Partnership of the Americas 2012 Strengthens Multinational Cooperation

After thirteen days of hard work, members of the Armed Forces of Brazil, Canada, Chile, Colombia, Ecuador, Mexico, Paraguay, Peru, Uruguay, and the United States, concluded the military exercise Partnership of the Americas on September 16 in Camp Blanding, a U.S. National Guard base.
WRITER-ID | 21 September 2012

Military personnel from 10 countries in the Western Hemisphere get ready to put into practice what they learned in the classrooms, during Partnership of the Americas 2012. Sponsored by USSOUTHCOM’s Marine Forces South, the exercise took place from September 3 - 17 in Camp Blanding, Florida. (Photo: Raúl Sáchez-Azuara/Diálogo)

After thirteen days of hard work, members of the Armed Forces of Brazil, Canada, Chile, Colombia, Ecuador, Mexico, Paraguay, Peru, Uruguay, and the United States, concluded the military exercise Partnership of the Americas on September 16 in Camp Blanding, a U.S. National Guard base.

On the last day, participants could not contain their smiles of satisfaction for a job fulfilled to the letter, as instructed by military rules. Mission accomplished they expressed without actual words, standing in the command room of the base, south of Jacksonville, Florida.

Partnership of the Americas covered the land portion of UNITAS which, after 53 years, is still the main and oldest naval exercise in the U.S. Southern Command area of operations. UNITAS is being carried out from September 17 to September 28 in Key West, Florida.

Since 2006, Partnership of the Americas has been conducted in countries such as Argentina, Brazil, Colombia, Peru (twice), Chile, and the United States. This year, the U.S. Marine Corps Forces South (MARFORSOUTH) was in charge of the exercise, which kicked off on September 3. “Our goal each year is to bring together all the Marine Corps of the Western Hemisphere in order to work as a team on tactical operations on air, land and sea to develop missions for the support of peace, sovereignty defense, and humanitarian assistance in all SOUTHCOM’s partner nations,” Colonel Agustín Bolanio, director of Partnership of the Americas 2012, told Diálogo.

With three training areas that encompass a total of 220 square kilometers, 50 shooting ranges, two urban training centers with 16 buildings, a bridge, a tunnel, a natural lake and several other water bodies that are used to simulate riverine operations, Camp Blanding turned out to be the ideal scenario for the exercise.

As in previous iterations, the event aimed at learning from each other, preparing and exchanging information and techniques between militaries from different countries. “North America’s partners show their southern partners how to execute peacekeeping and amphibious operations, as well as how to respond to disasters in urban areas. In turn, South American partner nations show their skills and expertise in jungle guerrilla tactics, riverine operations, humanitarian assistance missions, and natural disaster relief response,” Captain Julián Cajas, Ecuadorean Marine Corps Commander told Diálogo.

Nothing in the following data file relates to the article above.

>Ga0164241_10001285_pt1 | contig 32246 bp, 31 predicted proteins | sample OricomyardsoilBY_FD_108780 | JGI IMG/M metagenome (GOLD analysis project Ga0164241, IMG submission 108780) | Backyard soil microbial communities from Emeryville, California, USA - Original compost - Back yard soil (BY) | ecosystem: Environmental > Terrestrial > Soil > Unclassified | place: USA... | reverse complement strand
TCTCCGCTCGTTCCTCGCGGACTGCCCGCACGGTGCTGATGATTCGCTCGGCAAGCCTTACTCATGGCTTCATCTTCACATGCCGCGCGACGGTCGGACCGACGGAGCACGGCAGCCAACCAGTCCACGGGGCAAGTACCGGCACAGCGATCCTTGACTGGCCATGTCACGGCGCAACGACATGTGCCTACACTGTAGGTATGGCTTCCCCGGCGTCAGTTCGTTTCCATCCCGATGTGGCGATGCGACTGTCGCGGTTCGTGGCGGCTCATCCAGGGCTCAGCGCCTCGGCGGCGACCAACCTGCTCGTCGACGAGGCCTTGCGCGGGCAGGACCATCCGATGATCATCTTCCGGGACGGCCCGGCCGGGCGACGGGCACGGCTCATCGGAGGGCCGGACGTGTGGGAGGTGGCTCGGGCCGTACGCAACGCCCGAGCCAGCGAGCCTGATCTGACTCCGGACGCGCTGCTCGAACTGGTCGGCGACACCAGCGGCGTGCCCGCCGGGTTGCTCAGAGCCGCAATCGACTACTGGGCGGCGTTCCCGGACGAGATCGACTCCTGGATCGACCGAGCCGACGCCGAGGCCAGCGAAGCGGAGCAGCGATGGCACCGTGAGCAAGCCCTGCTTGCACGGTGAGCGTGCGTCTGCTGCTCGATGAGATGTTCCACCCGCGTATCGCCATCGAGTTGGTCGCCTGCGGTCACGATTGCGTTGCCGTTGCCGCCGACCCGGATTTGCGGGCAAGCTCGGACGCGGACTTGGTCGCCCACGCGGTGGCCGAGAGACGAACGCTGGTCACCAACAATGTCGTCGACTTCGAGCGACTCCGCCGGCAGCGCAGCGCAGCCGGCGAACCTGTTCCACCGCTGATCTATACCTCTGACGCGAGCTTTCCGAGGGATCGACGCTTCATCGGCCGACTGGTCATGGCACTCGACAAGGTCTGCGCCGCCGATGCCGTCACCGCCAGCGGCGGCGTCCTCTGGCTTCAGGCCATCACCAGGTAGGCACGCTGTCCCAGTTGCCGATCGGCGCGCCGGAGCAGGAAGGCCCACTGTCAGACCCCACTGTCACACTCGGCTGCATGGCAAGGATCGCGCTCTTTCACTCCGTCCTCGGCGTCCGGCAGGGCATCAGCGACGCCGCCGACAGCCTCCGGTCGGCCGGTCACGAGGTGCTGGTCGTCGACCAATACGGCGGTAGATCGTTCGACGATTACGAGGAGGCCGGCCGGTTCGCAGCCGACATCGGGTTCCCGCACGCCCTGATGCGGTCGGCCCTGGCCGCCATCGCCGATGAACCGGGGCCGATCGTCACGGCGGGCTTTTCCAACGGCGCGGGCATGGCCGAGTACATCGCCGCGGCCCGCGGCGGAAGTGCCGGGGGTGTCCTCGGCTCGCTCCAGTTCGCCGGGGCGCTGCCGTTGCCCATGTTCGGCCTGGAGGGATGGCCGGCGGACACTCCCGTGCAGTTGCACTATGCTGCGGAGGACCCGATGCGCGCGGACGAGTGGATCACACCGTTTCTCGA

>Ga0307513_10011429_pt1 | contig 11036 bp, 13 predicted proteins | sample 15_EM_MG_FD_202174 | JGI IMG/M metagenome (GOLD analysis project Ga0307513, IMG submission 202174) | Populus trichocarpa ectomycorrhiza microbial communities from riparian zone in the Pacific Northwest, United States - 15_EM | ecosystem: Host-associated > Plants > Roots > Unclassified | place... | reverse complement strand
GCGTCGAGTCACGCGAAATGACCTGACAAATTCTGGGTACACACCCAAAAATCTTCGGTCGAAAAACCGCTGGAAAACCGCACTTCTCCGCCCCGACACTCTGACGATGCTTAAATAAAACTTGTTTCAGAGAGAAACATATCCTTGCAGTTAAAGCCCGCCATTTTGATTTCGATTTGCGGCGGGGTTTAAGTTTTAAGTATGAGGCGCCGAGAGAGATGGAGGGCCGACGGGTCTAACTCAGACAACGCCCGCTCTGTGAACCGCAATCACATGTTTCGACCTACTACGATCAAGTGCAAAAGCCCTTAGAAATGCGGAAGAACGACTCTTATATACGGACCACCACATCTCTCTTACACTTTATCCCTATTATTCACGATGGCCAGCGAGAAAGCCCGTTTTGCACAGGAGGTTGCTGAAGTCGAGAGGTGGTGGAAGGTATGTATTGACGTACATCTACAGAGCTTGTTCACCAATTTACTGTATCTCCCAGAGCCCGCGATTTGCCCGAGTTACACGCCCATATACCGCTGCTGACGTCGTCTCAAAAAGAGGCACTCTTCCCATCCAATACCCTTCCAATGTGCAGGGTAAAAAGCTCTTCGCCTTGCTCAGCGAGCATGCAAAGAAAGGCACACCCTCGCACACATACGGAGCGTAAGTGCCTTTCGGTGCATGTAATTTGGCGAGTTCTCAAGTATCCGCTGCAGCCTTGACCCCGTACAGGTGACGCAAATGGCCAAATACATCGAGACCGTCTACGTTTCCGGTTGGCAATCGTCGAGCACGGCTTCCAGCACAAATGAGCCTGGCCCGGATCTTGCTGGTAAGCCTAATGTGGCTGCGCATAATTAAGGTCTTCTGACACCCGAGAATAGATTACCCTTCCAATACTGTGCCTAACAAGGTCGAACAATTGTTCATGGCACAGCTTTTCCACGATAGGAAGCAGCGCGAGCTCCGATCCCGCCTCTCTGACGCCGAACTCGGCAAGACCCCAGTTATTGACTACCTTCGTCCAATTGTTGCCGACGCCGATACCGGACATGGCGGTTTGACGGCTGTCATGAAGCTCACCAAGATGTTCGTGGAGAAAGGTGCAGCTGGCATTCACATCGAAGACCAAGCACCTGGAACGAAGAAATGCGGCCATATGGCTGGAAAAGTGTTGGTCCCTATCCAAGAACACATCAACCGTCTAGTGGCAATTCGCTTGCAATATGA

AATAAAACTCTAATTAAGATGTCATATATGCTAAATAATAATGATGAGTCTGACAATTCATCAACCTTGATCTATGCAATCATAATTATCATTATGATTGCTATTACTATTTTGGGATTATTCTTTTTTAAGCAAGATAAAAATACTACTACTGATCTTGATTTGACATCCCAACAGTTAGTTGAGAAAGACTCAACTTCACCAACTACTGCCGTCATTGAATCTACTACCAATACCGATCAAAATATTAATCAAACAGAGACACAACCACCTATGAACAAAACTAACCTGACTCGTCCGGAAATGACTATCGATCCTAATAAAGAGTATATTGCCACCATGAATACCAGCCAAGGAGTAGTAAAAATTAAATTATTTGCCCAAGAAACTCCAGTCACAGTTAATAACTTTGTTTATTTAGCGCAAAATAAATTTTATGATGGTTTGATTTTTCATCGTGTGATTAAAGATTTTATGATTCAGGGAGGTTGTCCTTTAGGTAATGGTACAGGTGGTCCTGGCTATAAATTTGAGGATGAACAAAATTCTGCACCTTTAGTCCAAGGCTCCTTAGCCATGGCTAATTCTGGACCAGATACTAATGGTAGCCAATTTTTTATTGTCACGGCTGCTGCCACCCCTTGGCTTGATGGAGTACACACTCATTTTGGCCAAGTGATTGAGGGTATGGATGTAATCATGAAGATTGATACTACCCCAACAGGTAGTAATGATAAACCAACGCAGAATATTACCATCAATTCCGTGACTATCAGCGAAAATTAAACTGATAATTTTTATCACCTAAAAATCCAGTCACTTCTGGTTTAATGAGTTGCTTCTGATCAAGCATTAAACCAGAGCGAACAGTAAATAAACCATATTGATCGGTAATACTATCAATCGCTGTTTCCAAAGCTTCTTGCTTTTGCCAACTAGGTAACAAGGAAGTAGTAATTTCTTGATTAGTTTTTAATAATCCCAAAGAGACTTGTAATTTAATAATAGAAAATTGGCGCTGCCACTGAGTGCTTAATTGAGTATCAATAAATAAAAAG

Partnership for the Americas gives participants the opportunity to obtain academic and practical training in the development of necessary skills to plan and execute missions, as part of a multinational military force. These exercises are focused on action planning and deployment of personnel and resources, according to a specific plan.

At Camp Blanding, the training rooms resembled the United Nations conference room, where translators play a decisive role in the correct understanding of proposals, ideas, and orders execution. The participants were communicating in three different languages: English, Spanish, and Portuguese. “It is not easy, especially if you are not used to thinking in a language that you don’t generally use every day. But you get used to it, and then you even find it enjoyable,” said Lieutenant Commander José Álvarez, with the Chilean Marine Corps.

In order to practice what they learned in the classroom, participants flew helicopters and fighter aircrafts through skies of the military base, crossed the lakes in fast motor boats, patrolled streets and roads in motor vehicles and on foot, and performed surveillance with snipers hiding on strategic points, camouflaged among the foliage.

“Nobody knows for sure the scope of disaster that an earthquake or a flood might cause”, said Captain Jonatas Magalhães, Brazilian Landing Troops Commander, and explained that the Armed Forces of Brazil are prepared to respond promptly and efficiently if required. “Thanks largely to these military exercises,” he assured.

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